MrmercedesWith Mr. Mercedes, Stephen King continues to show that his greatest strength as a writer is his character work. For proof, look no further than the opening section of the novel, in which we become acquainted with three people among the hundreds standing in line waiting for a job fair to open. In a handful of pages King makes us care about a man, a single mom and her baby; care enough, in fact, that there’s a real sense of loss when the three fall victim to a lunatic in a car.

But he’s not done making you care; in fact, King is just getting started. What follows this shocking opening scene is a tightly-woven chess match between retired detective Bill Hodges and the car’s driver, Brady Hartfield, an all-too-real monster whose human mask is beginning to slip. Taunting Hodges, who spends much of his retirement pondering the ones that got away, is the first sign that Hartfield is growing tired of his anonymous existence. He says he doesn’t plan to attempt another massacre, but a basement full of homemade plastic explosives indicates otherwise.

Hartfield’s taunt serves as a wake-up call for Hodges, who puts aside thoughts of suicide to begin looking into the case again. It’s wonderful watching Hodges transition from merely existing to actually living again. Even better is that Hodges, who was a very good cop but not infallible, doesn’t suddenly become Sherlock Holmes. Like every other human he has his blind spots, and those return to him as readily as his instincts. His new (secret and barely legal) investigation into the Mercedes killing is fraught with the same kind of assumptions and questionable decisions he made during his initial active investigation, and while he manages to overcome most of them they do often lead him – and those around him – into dangerous territory.

As Hodges digs in, he accumulates an unlikely support crew that includes Janey, an attractive younger woman with tragic ties to the job fair massacre; Jerome, the Ivy League bound teen who does yard work for Hodges; and Holly, an emotionally unstable woman who latches on to Hodges because he’s kinder to her than her own family ever managed to be. King brings this crew together in ways that is totally organic and believable, creating a strange sort of family that we can all root for.

Hartfield, on the other hand, is totally irredeemable as a human being. Kings gives his killer a backstory that might elicit some sympathy along the way, but make no mistake: this is a wolf in sheep’s clothing. Brady Hartfield feels no remorse and no regret, and when he does suppress his impulses its strictly for his own survival. He’s intelligent, resourceful, and completely barking mad.

The bulk of Mr. Mercedes is peaks and valleys; moments of discovery and excitement followed by periods of consideration and reconsideration. Hodges and Hartfield poke and prod each other along, each hoping the other will slip and open the door for their respective endgames. The tension is there but it’s manageable – until the last 80 or so pages when King stomps the pedal to the floor. Just try and put the book down at that point…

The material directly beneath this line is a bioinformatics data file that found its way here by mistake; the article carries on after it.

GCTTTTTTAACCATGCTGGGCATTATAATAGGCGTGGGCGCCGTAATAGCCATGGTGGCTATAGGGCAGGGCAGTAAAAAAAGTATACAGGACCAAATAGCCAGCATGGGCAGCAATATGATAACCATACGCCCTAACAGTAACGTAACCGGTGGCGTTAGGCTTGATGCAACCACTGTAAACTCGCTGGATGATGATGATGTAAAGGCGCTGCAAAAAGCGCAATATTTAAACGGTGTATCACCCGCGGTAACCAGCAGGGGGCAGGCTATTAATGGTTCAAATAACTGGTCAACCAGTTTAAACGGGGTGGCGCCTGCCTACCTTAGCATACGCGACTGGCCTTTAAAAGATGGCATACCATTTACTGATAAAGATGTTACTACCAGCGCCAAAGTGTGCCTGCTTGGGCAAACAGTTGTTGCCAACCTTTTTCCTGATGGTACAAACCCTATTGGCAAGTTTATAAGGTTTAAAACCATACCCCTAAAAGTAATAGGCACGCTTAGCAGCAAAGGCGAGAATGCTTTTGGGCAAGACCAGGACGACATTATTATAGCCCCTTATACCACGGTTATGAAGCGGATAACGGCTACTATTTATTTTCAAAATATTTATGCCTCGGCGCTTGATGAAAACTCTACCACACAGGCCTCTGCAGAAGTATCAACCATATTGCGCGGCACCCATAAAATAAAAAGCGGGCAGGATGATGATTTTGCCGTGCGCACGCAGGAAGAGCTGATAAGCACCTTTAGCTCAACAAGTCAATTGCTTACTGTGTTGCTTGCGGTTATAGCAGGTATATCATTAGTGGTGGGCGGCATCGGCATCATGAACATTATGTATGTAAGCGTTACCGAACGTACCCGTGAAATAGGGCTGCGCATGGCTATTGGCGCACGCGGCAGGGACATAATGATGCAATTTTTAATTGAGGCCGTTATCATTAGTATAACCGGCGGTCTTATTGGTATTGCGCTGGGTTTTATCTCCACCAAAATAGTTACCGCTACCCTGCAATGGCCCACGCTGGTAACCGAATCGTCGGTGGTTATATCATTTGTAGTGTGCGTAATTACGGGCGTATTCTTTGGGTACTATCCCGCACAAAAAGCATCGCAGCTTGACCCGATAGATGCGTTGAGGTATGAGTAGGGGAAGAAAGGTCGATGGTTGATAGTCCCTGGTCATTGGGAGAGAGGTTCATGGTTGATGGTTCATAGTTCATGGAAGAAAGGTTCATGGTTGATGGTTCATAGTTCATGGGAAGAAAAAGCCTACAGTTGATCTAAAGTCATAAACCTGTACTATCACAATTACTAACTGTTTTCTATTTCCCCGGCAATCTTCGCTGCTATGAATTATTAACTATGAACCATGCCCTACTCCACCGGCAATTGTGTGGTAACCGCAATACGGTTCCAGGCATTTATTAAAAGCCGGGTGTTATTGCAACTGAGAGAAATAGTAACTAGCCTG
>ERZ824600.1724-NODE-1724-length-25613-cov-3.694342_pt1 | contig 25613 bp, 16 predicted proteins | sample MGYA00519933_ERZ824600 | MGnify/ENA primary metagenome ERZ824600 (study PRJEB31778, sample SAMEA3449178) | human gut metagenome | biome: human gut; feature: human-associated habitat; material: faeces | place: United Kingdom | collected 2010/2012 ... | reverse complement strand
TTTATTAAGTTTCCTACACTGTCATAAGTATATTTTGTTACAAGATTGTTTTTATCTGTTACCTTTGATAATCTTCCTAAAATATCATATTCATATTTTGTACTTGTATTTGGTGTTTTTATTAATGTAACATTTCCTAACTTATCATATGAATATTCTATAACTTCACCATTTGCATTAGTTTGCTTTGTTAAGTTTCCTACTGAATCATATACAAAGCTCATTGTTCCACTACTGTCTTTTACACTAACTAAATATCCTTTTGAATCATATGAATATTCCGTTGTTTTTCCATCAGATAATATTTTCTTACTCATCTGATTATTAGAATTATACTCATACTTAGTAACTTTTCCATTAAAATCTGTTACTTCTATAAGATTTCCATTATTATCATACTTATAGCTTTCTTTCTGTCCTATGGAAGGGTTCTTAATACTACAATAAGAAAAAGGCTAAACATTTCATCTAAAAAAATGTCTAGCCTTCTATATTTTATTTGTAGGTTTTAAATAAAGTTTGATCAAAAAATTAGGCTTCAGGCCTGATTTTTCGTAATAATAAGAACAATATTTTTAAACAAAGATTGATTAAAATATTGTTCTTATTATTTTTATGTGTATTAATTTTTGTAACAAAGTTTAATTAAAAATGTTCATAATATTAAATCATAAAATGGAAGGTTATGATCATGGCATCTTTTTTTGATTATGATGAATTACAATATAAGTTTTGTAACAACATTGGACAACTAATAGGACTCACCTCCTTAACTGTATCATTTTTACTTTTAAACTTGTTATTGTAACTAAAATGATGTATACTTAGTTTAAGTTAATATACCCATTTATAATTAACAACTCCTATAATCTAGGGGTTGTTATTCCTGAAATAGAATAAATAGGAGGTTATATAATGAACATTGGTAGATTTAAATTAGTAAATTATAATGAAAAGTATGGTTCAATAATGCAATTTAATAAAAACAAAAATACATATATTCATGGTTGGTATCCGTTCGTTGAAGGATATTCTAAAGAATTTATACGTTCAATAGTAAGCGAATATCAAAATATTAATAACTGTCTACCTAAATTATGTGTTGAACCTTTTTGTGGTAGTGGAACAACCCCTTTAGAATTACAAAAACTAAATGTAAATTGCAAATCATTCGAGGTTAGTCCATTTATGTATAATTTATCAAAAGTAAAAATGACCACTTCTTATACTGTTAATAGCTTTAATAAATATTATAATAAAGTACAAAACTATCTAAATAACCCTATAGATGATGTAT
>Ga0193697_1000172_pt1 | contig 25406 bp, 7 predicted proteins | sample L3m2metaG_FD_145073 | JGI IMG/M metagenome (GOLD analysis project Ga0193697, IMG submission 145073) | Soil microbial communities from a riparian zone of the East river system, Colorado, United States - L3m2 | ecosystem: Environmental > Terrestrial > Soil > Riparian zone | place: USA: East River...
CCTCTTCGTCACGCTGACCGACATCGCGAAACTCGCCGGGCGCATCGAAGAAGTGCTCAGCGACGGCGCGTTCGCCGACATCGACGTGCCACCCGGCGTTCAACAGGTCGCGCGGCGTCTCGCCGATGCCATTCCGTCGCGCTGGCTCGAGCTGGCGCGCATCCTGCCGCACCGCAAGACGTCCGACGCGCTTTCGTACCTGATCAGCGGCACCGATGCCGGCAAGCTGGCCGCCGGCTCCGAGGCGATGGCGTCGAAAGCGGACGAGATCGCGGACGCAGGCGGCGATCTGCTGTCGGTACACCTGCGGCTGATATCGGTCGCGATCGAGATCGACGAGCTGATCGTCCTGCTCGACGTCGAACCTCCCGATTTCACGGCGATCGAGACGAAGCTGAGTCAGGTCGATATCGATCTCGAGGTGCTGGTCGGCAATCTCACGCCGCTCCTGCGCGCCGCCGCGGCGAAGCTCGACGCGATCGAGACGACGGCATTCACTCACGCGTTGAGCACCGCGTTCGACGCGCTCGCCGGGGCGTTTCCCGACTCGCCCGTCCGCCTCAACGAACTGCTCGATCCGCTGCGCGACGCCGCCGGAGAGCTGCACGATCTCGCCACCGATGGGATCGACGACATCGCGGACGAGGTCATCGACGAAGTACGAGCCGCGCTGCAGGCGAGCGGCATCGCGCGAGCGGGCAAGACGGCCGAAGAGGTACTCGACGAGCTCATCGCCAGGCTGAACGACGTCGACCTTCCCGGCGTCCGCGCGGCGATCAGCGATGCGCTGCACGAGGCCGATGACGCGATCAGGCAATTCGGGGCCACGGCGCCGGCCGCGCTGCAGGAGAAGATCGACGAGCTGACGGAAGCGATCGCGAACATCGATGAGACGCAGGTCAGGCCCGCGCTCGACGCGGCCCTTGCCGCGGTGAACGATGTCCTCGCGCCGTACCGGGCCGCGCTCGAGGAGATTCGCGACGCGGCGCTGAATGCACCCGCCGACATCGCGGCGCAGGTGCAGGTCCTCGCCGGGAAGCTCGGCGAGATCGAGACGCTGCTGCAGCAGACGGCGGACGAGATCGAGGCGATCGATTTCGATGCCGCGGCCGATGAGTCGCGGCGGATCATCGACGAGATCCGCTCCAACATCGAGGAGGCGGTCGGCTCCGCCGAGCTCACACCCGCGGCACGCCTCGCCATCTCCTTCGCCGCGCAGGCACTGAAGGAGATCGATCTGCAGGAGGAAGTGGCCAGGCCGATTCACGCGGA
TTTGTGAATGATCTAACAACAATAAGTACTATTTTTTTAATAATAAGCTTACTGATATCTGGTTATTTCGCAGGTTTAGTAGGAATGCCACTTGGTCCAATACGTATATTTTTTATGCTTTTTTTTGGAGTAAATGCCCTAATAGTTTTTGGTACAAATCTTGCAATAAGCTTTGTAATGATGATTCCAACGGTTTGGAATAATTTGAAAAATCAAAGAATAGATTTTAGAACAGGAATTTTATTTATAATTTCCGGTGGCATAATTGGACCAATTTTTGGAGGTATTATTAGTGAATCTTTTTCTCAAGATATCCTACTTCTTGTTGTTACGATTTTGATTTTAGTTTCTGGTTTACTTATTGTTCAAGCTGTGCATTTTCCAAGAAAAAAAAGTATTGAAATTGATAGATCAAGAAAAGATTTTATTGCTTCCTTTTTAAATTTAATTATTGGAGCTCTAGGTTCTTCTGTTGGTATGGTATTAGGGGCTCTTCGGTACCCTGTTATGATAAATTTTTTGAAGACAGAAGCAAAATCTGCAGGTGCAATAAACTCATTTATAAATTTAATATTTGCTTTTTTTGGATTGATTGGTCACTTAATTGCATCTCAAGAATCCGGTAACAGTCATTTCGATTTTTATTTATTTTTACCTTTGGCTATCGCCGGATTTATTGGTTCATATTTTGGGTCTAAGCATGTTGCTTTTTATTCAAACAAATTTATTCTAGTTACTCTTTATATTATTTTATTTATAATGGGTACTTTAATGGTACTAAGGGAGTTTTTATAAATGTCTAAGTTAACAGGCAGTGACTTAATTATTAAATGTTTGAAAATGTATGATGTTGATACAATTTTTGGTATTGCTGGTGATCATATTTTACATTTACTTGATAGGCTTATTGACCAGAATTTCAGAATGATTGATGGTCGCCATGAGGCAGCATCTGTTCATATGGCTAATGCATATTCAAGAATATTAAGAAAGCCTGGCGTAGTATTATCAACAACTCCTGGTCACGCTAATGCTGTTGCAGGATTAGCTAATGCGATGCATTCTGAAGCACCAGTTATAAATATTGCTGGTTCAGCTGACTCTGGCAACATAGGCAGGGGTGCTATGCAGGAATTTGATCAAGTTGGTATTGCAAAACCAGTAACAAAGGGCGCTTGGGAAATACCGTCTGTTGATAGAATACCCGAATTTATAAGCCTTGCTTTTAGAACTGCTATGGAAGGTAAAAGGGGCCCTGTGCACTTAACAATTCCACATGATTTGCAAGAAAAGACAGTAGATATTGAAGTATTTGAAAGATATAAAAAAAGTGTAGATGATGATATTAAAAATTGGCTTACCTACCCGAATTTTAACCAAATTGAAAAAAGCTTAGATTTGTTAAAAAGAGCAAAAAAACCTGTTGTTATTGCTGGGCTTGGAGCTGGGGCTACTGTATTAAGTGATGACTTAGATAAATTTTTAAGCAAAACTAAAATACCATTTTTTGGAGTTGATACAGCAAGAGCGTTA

I’ve been reading a lot of crime fiction lately, and it’s no secret that crime writers love a good series. As I neared the end of Mr. Mercedes I realized I’d grown quite fond of the central trio of Hodges, Jerome and Holly, and I wondered if King would consider revisiting them somewhere down the line – perhaps, I dared to think, Mr. Mercedes could be the beginning of a series of King’s own. As if hearing my thoughts, King took to Twitter right around that time to announce that said trio would be back next year in Finders Keepers, the second book in a proposed trilogy.

“Well then,” I thought, “that’s all right, isn’t it?”

Review: ‘Borderline’ by Lawrence Block

Borderline

Lawrence Block’s Borderline is over 50 years old, but it’s as raw and visceral as anything you’ll find in bookstores today. It’s a lean, straightforward tale of four people, each wallowing in their own kind of desperation, most of whom are bound for an unhappy ending.

Truth be told, you’re not likely to feel sorry for any of them. Block has assembled a group of interesting but unlikeable characters: there’s Marty, a self-centered gambler; Meg, a young, recently divorced woman on the prowl for some – any – kind of excitement; Lily, a 17-year-old runaway willing to use whoever crosses her path to get her to a more comfortable life; and Weaver, a psycopathic rapist and murderer. The four meet and mingle at the border between El Paso, Texas and Juarez, Mexico, with almost universally disastrous results.

Block was in his early 20s when he wrote Borderline, and it’s full of the kind of unrestrained energy you’d expect from a talented writer just beginning to explore the depths of his ability. He holds nothing back – the violence is graphic and the sex is explicit, and Block isn’t afraid to mix these elements together when the story deems it necessary. The result is a short novel that fulfills all the lurid promise of its Michael Koelsch cover, and then some.

Hard Case Crime unearthed the book (originally published as Border Lust under Block’s pen name “Don Holliday”) and published it this month as its 115th title. They’ve also included two early Block short stories and a longer, almost novella-length tale to round out the package.